Washing hands and sanitising baby's equipment is great. But sometimes it’s good to allow a child in an ‘unsanitised’ environment to boost her immunity, writes JOHN MUTURI
I recently read an interesting research on children and dirt. Apparently, children who had been exposed to food containing certain germs or bacteria had stronger immune systems. The researchers believe that contact with these germs strengthened and improved immunity and helped protect the body against invaders, including asthma triggers.
Another study in the US found that contact with pets like dogs and cats boost children’s immune system and helps prevent allergies. Studies in Germany, which compared children living in cities with those who lived on farms, found that farm children were much less likely to develop asthma. The researchers concluded this was because they had an outdoor lifestyle and were allowed to get dirty.
So don’t get too stressed out when baby is exposed to germs at home, in school or from the family pet. According to research, exposure to a few germs may be the best thing for her in the long run.
- 1 Covid-19: 223 new infections recorded in last 24 hours
- 2 Covid-19: Kenya records 166 new cases, three deaths
- 3 Keep an eye on new variants to avert coronavirus resurgence
- 4 Covid-19: Positive cases under the 100-mark three days in a row
We all want to protect our children from anything that threatens their health — from dirt to germs. This is why we go to great lengths to sterilise our children’s feeding equipment, use anti-bacterial soaps and cleaners and avoid mixing with people who are sick.
Our obsession with germs and hygiene should not get overboard to the point of going great lengths to fight this ‘invisible enemy’.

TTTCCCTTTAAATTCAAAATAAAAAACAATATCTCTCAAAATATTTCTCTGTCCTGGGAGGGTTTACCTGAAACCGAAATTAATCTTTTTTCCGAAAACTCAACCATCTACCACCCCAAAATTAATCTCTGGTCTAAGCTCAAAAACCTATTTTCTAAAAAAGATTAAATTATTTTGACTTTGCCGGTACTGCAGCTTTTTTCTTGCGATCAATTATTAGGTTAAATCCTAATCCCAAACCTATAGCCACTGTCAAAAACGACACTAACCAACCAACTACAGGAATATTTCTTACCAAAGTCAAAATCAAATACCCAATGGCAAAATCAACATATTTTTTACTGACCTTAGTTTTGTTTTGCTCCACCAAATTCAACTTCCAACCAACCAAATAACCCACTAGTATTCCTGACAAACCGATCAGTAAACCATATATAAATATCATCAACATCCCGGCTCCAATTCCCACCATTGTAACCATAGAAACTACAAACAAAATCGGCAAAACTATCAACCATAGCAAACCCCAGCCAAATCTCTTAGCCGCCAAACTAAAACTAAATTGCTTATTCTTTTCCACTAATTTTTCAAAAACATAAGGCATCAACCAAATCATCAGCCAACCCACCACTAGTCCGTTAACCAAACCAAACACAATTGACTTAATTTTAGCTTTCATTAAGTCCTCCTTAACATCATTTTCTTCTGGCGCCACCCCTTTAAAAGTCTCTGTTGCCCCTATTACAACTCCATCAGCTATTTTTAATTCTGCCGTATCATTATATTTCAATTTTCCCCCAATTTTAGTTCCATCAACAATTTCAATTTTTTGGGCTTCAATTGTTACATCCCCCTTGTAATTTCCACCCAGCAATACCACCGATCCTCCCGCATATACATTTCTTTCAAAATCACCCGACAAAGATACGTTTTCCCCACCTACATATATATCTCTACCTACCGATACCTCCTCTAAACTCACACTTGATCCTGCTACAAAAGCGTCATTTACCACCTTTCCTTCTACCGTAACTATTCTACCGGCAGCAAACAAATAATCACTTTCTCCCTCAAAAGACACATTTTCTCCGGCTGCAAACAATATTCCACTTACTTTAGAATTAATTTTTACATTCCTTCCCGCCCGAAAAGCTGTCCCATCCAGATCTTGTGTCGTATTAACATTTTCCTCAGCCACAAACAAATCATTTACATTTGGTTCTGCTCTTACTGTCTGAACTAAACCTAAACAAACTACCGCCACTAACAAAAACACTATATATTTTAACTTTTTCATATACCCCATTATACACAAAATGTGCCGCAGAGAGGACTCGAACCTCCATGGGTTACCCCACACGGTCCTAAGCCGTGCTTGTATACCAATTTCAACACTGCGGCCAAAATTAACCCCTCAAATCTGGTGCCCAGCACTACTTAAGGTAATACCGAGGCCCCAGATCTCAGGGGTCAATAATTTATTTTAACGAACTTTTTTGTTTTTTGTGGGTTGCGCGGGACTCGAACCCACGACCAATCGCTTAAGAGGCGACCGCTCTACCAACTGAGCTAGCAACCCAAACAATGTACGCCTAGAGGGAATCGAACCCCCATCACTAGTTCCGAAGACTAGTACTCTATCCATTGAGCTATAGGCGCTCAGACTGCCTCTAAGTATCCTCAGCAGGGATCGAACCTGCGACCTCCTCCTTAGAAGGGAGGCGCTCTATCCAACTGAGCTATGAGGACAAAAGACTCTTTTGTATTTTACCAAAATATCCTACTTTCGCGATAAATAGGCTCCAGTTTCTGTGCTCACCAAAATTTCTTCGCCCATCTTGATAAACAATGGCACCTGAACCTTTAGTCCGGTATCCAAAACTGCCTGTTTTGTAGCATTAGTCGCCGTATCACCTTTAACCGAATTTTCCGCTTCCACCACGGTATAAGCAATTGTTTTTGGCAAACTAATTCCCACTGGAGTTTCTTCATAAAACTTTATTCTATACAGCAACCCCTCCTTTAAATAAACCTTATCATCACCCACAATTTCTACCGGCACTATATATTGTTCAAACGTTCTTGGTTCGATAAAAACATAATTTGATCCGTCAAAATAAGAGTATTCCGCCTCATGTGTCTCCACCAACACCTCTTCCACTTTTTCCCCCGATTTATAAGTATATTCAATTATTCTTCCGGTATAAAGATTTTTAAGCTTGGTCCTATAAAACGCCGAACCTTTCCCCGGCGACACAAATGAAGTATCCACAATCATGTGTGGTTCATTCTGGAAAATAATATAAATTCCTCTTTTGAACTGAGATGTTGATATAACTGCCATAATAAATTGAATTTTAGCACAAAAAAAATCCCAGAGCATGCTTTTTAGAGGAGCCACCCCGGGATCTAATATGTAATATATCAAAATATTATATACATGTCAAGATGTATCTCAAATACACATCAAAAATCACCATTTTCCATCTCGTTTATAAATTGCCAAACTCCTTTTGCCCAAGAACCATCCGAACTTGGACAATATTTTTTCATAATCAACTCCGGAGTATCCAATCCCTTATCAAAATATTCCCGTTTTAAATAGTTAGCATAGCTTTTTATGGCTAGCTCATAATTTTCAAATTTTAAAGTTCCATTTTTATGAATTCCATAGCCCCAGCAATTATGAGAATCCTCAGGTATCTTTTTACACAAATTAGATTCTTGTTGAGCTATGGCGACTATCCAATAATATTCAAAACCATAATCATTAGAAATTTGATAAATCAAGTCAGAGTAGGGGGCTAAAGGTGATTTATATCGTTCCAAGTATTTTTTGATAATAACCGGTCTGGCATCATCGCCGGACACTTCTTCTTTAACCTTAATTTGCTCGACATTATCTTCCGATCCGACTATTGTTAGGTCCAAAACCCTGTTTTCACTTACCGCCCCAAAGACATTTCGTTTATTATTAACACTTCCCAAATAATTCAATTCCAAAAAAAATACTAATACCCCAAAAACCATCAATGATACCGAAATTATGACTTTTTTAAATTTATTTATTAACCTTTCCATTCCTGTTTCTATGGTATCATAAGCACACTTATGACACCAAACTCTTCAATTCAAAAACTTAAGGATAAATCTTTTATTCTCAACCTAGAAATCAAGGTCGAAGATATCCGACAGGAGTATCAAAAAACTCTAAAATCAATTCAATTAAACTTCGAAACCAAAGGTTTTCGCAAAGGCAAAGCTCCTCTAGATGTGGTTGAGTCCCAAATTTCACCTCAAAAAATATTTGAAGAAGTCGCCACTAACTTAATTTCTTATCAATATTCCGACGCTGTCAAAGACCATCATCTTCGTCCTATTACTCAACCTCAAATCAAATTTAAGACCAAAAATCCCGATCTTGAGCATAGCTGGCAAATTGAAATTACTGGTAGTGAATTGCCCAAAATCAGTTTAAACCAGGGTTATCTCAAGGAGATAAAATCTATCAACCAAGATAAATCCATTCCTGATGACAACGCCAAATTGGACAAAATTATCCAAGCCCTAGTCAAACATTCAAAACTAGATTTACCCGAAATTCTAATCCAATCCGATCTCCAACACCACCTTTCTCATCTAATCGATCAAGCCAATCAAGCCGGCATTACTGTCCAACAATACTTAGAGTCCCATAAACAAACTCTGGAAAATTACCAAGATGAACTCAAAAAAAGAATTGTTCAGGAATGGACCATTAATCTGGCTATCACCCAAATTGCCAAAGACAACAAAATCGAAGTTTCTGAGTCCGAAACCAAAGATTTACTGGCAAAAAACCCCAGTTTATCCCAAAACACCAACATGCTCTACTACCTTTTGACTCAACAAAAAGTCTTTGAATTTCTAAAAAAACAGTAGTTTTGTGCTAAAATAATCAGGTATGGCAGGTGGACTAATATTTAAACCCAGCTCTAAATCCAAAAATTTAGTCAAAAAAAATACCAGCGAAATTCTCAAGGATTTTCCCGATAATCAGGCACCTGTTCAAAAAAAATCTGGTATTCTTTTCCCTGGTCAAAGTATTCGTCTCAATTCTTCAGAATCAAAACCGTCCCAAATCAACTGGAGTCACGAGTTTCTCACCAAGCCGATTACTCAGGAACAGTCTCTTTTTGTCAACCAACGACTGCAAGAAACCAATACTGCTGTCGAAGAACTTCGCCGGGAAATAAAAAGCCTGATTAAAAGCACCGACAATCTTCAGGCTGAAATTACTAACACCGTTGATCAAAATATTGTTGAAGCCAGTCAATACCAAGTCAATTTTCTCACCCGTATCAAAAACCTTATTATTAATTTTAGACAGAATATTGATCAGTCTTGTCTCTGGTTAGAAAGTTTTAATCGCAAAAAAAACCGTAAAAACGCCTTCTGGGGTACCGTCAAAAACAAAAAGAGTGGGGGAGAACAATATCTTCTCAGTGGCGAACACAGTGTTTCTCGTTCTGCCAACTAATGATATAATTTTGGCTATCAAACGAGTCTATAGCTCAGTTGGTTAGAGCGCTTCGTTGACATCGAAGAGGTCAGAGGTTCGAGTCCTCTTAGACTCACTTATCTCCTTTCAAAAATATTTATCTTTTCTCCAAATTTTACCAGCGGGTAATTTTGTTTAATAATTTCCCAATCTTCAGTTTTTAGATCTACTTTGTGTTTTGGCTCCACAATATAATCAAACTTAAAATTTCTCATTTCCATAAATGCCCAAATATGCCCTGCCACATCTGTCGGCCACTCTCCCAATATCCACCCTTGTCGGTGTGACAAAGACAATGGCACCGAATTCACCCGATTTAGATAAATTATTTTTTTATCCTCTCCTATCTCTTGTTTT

Doing this may actually make your child’s immune system weaker. In order to function properly, a child’s immune system requires exposure to bugs and bacteria in childhood.
Experts believe that one of the consequences of our super-clean lifestyles is the failure to get enough exposure to germs, which is triggering an increase in ‘disorders’ of the immune system, such as allergies including asthma and eczema.
So should we stop being keen on hygiene? No, the way forward is to know when you should take extra care with hygiene and when it’s not necessary to be so fussy.
Undoubtedly, hygiene is important and improvement in our understanding of it has stemmed many risky diseases from spreading.
However, ordinary soap and water are fine for everyday situations.
While it’s good to keep your child away from someone who has an infection, don’t keep them away from people just because they have a cough or a cold, especially a newborn.
Your child’s immune system is supposed to fight off anything that her body recognises as a threat to her health, such as germs, bacteria and viruses.
As a newborn, she had some protection, which was passed on through your placenta and breast milk, but this immunity won’t protect her against all the diseases, bacteria and viruses she’ll come across in everyday life. This ability to fight infection is developed over time and can only happen if your little one comes into contact with these ‘invaders’.
When your child is exposed to a germ or virus she hasn’t encountered before, her immune system — a collection of antibodies — will try to fight it off.
Sometimes it is overpowered and your child develops an infection or disease, such as a cold or cough. But eventually, the infection is subdued and her body retains a blueprint of the invader.
The next time she encounters that particular virus or bacteria, her immune system will remember it and fight it off before it makes her ill.
So next time you worry about your child catching her mate’s cold, try not to fret.
It could make her healthier in the long run.